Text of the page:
A fully disabled military veteran who not too long ago feared he would never again be a contributing member of society is back on his feet, helping academic stragglers figure things out.
Retired Col. Michael Madison spent 25 years in the Air Force as a pilot and flight instructor. On Oct. 1, he and his wife, Carin, purchased one of two Sylvan Learning franchises in Colorado Springs.
Just weeks before, Madison, 52, was undergoing a fourth spinal column surgery, this time to fuse damaged vertebrae in his neck.
"Before then, I was hardly able to do any type of work," he said.
Repeated exposure to the G-forces and acrobatic stunts while flying jets messed up his lower back, and then he suffered a neck injury in 2009, when he was working in Peru as a U.S. diplomat.
"It was years of heavy medication, constant procedures and doctors' appointments," he said.
Madison had earned a teaching certificate while in the military from Air University and said he always enjoyed flight training and related classroom instruction.
Becoming an owner of Sylvan Learning seemed like it was meant to be.
The nationwide supplementary education program provides group and individual tutoring primarily in reading, writing and math, starting with kindergartners on up. The center also offers college-entrance-exam preparation for high school students, STEM (science, technology, engineering and math) camps such as robotics and coding, and assistance with homework.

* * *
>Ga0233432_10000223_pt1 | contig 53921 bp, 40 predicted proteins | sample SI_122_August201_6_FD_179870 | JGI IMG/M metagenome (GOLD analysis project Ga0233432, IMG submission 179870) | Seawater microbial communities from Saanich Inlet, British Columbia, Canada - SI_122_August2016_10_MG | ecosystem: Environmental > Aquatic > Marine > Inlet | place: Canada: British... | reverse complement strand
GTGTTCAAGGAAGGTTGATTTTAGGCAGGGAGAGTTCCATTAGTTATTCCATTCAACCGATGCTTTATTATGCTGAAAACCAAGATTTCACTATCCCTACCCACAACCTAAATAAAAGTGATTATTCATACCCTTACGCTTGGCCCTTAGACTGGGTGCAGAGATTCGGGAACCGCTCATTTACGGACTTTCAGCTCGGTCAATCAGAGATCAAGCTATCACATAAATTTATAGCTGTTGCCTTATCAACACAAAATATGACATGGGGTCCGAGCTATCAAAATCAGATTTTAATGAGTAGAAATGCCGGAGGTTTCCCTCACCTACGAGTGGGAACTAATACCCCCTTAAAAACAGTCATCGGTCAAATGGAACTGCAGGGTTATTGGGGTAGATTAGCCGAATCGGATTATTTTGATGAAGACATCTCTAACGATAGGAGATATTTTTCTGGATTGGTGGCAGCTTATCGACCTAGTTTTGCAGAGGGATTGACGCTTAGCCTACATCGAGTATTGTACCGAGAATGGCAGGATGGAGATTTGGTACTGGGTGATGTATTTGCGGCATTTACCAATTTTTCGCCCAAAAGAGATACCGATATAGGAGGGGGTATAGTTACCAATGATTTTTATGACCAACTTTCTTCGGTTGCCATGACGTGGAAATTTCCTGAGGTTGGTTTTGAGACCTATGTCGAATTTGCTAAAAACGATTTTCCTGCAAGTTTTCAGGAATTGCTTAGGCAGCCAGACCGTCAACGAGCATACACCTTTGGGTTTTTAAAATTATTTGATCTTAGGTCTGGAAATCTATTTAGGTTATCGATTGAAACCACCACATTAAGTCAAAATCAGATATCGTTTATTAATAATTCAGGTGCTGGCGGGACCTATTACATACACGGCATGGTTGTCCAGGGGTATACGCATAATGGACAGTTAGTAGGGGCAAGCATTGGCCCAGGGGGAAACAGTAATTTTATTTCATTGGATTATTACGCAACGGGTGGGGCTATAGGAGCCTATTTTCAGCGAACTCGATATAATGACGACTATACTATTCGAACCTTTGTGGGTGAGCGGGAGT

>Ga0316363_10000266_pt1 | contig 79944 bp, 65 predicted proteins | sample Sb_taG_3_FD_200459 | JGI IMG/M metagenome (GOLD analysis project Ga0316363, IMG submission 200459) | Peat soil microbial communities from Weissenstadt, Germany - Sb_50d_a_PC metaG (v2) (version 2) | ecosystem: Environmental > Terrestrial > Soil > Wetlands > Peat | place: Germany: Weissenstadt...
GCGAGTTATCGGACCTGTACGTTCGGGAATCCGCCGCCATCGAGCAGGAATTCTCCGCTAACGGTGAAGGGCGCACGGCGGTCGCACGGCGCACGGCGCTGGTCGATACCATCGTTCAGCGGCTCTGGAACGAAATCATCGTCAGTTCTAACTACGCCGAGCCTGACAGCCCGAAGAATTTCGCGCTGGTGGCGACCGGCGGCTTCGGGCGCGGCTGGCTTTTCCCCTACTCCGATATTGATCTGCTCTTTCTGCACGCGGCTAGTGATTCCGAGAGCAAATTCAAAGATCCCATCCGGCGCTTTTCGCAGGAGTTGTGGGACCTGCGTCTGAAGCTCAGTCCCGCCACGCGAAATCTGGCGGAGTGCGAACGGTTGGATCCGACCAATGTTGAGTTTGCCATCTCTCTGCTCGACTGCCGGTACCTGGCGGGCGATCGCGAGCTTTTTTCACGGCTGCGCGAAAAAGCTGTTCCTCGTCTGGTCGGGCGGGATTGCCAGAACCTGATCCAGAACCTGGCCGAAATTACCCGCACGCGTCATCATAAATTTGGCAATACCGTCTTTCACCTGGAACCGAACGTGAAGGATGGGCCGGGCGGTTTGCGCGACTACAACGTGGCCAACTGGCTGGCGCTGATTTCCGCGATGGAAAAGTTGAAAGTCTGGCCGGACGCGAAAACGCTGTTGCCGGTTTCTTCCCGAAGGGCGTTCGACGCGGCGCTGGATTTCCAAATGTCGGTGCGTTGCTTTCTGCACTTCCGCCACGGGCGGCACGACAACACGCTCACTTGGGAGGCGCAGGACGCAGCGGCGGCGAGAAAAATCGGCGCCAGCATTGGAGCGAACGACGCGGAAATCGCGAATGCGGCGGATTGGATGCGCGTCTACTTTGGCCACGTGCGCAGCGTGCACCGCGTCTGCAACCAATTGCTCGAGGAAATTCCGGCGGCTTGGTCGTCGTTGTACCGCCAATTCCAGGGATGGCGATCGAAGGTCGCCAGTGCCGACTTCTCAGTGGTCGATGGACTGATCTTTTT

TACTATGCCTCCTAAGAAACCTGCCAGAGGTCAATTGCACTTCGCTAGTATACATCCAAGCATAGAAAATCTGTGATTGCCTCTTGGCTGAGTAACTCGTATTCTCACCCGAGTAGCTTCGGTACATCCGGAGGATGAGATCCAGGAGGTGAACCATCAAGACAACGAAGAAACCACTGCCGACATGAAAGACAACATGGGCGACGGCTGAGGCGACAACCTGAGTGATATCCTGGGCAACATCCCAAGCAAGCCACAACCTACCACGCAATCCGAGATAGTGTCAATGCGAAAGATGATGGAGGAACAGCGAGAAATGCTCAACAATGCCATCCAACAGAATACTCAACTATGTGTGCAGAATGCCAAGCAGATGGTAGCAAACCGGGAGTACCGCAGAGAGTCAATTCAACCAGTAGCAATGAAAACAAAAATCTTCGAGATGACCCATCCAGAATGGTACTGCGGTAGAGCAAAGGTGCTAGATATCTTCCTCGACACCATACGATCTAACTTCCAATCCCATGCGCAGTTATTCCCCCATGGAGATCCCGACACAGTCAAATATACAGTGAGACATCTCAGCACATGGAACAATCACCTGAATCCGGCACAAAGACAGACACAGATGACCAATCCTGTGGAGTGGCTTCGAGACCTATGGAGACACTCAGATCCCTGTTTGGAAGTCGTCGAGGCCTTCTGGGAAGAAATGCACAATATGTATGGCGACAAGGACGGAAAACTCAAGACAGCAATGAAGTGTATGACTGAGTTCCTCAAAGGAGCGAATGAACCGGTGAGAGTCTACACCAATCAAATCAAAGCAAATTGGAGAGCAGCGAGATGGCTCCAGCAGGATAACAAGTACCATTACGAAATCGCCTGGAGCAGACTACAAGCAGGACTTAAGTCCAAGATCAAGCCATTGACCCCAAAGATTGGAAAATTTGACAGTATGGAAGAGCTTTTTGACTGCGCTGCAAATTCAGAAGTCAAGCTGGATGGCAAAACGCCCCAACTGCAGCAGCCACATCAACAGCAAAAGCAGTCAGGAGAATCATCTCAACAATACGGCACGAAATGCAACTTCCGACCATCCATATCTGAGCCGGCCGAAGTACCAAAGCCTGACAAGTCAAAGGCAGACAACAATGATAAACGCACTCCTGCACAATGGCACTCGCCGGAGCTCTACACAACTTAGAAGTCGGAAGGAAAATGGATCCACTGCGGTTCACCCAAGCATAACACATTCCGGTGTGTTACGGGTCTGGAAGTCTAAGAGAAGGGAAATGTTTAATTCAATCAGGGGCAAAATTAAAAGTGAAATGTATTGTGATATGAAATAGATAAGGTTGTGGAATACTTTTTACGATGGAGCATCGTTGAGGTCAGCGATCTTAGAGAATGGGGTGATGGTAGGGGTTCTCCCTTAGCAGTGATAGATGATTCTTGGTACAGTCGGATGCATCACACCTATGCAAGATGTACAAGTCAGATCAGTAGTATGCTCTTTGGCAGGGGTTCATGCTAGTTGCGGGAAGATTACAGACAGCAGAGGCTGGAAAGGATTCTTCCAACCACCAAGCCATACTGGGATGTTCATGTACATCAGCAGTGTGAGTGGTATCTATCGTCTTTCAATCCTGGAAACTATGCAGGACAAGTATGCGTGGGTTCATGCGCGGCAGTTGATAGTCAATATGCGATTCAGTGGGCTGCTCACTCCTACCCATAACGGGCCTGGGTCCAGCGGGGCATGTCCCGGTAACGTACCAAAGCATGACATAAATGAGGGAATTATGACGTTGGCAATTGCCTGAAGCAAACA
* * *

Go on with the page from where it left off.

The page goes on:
"I was looking for a way to contribute to the community," Madison said. "My military career was a calling for me, and I feel the same way about education as I did the military."
Madison and his wife run the south Colorado Springs territory office at 1701 S. 8th St.
The staff consists of 12 teachers and three directors.
Problems with reading affect a student's performance in every other subject, Madison said, so certified teachers work with students to get them up to grade level and beyond.
"Kids love coming here," Madison said. "Nobody makes fun of anybody, like at school, when if you're in the sixth grade and you're reading at a third-grade level, it's a snowball effect."
Students who are behind academically start acting out, sitting in the back of the room, being disruptive in class, not turning in assignments and falling further behind, he said.
"We get them excited because they see progress, and it really feels good in your heart to make a difference getting a kid caught up," Madison said. "It really opens doors for the children."
He has big dreams, too. As a small-business owner who is a disabled veteran, Madison is eligible for federal grants, which he is working on obtaining.
He wants to use grant money to help tutor students in local school districts that have high numbers of low-income students, including Harrison School District 2 and Widefield School District 3.
To do that, Madison plans to open several satellite locations in public libraries and schools, to bring the Sylvan model to students in need who can't afford the extra help.
"It's a Sylvan-on-the-go type of thing; we'd work with the school systems to identify the children who need help and either train their teachers in our curriculum or bring our instructors over there."
Sylvan franchisees - about 700 nationwide - get the tools they need to provide supplemental education but have the leeway to decide which programs they want to promote and carry out to meet the needs in their markets, said Georgia Chasen, director of franchise development for Sylvan Learning.
Sylvan students typically see up to two times growth in math and reading, she said.
"We truly get to know every child so we can teach them in a personal way," Chasen said in an email. "We build kids' confidence so they want to learn."
Madison said the opportunity has given him a new life.
"It gives you a purpose or reason to get up in the morning, knowing you're going to do good for people."